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bulgin 3rd June 2007 12:38 PM

Father, I abused my Leak S/20
Hi All

I have 2 setups in a smallish room where I do measurements on transducers. There are 2 sets of speakers (the second pair often doing duty as computer speakers) and for them I use dedicated runs of speaker wire. The same speaker pair is also used with my Leak S/20 amp and another set of speaker cable is used for that. The two sets of cable runs are different types and different bananas are used for each pair of cables to avoid getting them mixed up.

There is also a Quad 405 MK1 in this room with its separate speaker cable pair, going to a second pair of standmount speakers and this setup stays like this permanently.

Both amps (the Leak and the Quad) share the same preamp, using rca adaptor plugs. Obviously only one amp is switched on at any given time.

Well, you know how it is...I had some spare time last night and took out my little Leak Point One Stereo pre-amp last night. It has been refurbished and revalved some years ago but hardly used. At the time of refurbishment, I also made up a 6-wire interconnect and for some stupid reason or other, I made it much too short for convenient use.

So, craving a bit of nostalgia for an all-tube kick, I carefully remade another 6-wire interconnect which goes between the Point One and the S/20.

It got too late last night and I tried it this morning....and nooo sound.

After a lot of checking, I decided to call it a day, convinced that the S/20 had somehow developed a problem.

A few minutes ago, I decided to have another look and found nothing wrong when I tried the amp with my usual s/s pre. Still no sound, until I looked at the speaker cables used for the Leak.

The speakers were wired for my computer setup...very stupid - no speakers, no sound.

Can anyone tell me how much damage can occur when an amp is switched-on with no speaker load? It was only for about less than 30 seconds.

bulgin :smash:

Klimon 3rd June 2007 01:20 PM

Most tube-amps aren't damaged at all by this. If there is any danger, it's that the output transformers would get destroyed, which seems an issue with e.g. Decware zen-amps. None of the tube-amps I've built or owned had a problem when operated without speakers.

What makes most tube-amps immune and some prone to damage is something I'ld also like to know.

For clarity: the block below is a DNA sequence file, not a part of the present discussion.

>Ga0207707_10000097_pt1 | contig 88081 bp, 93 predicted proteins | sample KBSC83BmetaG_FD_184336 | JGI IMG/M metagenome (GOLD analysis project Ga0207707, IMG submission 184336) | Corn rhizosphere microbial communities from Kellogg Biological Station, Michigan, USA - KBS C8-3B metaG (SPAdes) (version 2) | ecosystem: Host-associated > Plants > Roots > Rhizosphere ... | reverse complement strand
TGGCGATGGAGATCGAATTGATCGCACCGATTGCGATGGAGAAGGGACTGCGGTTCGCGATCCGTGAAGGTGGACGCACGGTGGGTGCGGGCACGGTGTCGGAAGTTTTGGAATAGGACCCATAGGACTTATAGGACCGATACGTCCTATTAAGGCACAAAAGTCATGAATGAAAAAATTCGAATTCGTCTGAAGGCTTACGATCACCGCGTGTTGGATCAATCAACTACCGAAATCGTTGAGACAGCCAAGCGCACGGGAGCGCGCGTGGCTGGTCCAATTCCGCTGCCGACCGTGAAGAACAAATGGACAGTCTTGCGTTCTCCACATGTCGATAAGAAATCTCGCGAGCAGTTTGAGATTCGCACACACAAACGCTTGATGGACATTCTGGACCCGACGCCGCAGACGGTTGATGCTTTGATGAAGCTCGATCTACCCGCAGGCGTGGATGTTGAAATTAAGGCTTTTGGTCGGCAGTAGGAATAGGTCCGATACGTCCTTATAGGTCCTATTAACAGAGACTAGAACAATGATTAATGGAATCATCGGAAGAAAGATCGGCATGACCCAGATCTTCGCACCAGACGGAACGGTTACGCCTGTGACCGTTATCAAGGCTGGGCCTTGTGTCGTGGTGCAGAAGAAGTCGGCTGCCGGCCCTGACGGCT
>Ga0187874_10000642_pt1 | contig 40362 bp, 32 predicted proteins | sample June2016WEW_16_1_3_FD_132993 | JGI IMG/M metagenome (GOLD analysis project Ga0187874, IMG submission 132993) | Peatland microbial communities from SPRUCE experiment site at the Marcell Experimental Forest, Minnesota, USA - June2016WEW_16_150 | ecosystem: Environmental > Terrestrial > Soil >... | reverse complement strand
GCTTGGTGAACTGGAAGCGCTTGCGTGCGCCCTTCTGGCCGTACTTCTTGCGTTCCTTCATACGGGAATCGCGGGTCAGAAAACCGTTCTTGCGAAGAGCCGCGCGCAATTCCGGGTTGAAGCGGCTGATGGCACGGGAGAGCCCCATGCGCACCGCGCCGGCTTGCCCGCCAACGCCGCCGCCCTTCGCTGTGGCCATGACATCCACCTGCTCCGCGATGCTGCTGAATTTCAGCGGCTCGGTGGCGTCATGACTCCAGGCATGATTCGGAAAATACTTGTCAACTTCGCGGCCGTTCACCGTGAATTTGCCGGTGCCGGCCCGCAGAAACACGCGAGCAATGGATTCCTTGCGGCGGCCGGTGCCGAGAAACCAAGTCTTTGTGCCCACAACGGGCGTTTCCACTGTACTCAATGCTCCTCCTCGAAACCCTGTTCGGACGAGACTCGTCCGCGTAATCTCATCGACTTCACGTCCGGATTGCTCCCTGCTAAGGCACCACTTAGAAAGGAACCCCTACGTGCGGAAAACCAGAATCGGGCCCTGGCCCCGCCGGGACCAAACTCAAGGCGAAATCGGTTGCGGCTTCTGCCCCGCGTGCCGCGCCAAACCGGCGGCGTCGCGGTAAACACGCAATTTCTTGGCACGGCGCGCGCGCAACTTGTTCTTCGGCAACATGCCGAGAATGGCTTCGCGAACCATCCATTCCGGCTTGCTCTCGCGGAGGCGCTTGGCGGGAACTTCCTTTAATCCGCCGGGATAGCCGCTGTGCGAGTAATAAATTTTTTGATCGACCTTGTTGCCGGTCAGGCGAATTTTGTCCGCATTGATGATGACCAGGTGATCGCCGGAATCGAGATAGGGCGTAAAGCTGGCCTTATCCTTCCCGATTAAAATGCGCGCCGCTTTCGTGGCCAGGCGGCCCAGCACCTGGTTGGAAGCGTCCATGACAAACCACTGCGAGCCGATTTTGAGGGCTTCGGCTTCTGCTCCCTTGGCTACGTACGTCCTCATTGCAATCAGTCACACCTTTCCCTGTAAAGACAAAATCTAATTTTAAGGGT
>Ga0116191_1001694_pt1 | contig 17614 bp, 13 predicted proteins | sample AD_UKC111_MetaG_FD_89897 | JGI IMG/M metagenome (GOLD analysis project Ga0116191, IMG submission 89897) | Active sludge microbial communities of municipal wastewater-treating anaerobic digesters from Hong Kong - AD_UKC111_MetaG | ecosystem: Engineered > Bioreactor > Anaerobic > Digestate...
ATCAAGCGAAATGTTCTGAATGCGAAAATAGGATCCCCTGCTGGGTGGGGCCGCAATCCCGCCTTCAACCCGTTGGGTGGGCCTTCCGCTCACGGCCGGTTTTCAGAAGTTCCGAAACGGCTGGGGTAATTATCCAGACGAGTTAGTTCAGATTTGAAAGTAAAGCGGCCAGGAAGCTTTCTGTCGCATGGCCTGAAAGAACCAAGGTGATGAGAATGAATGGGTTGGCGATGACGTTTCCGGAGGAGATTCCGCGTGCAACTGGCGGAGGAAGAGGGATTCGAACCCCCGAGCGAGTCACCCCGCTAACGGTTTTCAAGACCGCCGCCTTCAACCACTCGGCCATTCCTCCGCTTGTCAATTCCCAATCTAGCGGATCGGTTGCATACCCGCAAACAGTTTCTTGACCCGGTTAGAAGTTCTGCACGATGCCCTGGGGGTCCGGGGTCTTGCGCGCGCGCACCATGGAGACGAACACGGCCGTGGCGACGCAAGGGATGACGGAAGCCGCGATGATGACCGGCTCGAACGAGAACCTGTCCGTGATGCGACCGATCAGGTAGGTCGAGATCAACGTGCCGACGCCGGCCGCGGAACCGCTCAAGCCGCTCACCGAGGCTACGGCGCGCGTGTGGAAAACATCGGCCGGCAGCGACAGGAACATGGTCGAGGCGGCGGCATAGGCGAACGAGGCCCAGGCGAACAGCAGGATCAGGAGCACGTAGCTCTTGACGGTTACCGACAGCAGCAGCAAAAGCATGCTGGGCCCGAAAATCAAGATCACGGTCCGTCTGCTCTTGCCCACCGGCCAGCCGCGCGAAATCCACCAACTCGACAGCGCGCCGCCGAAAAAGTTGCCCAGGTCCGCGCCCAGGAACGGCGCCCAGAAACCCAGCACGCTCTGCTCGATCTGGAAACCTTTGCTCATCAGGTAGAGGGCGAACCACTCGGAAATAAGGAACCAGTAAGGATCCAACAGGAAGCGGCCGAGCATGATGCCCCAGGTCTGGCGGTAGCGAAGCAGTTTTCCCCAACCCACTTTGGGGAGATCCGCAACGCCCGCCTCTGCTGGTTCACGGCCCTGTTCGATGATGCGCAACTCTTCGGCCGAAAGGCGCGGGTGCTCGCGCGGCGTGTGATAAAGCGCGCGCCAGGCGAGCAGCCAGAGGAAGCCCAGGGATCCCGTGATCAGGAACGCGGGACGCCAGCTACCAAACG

EC8010 3rd June 2007 02:14 PM

None at all.

bulgin 3rd June 2007 02:25 PM

Father, I abused my...
Thanks Guys

I'm listening to it now:D All is well. :D



Tom Bavis 3rd June 2007 03:56 PM

Driving an amp into clipping with no load will create some HUGE voltage spikes that can arc over the output transformer. Without overloading it, there isn't much danger.

A few amps will oscillate without a load, but not many - for instance one console amp I had (a console would always have speakers connected). But oscillation won't necessarily damage anything.

ray_moth 3rd June 2007 09:28 PM

You may have the resistors in the NFB loop to thank for that.

Johan Potgieter 3rd June 2007 10:04 PM


Originally posted by Klimon

What makes most tube-amps immune and some prone to damage is something I'ld also like to know.

To stick my neck out: Insufficient design, Simon. (But it could also be that the "immune" amplifiers are so over-compensated that there is little NFB left at high frequencies.)

But nobody used Zobel-networks back then; I do not know why not. Or one can do what Walker did in Quad: Make the feedback resistors low enough to act as a high resistance load but sufficient to prevent a complete open circuit - this is of value especially with pentode output stages. E.g. if the loudspeaker impedance is 8 ohms, you will only loose a few % of maximum output by terminating with say 470 - 560 ohms, and for convenience that could be the NFB network. It also cuts down on the effect of stray capacitances. Many amplifiers came with a 1K resistor on the output for the then 15 ohm loads.

EC8010 4th June 2007 05:15 PM


Originally posted by Tom Bavis
Driving an amp into clipping with no load will create some HUGE voltage spikes that can arc over the output transformer.
But that's two simultaneous fault scenarios, input overload and no output load. If the loudspeaker were to be connected, then you'd be looking for new tweeters.


Without overloading it, there isn't much danger.

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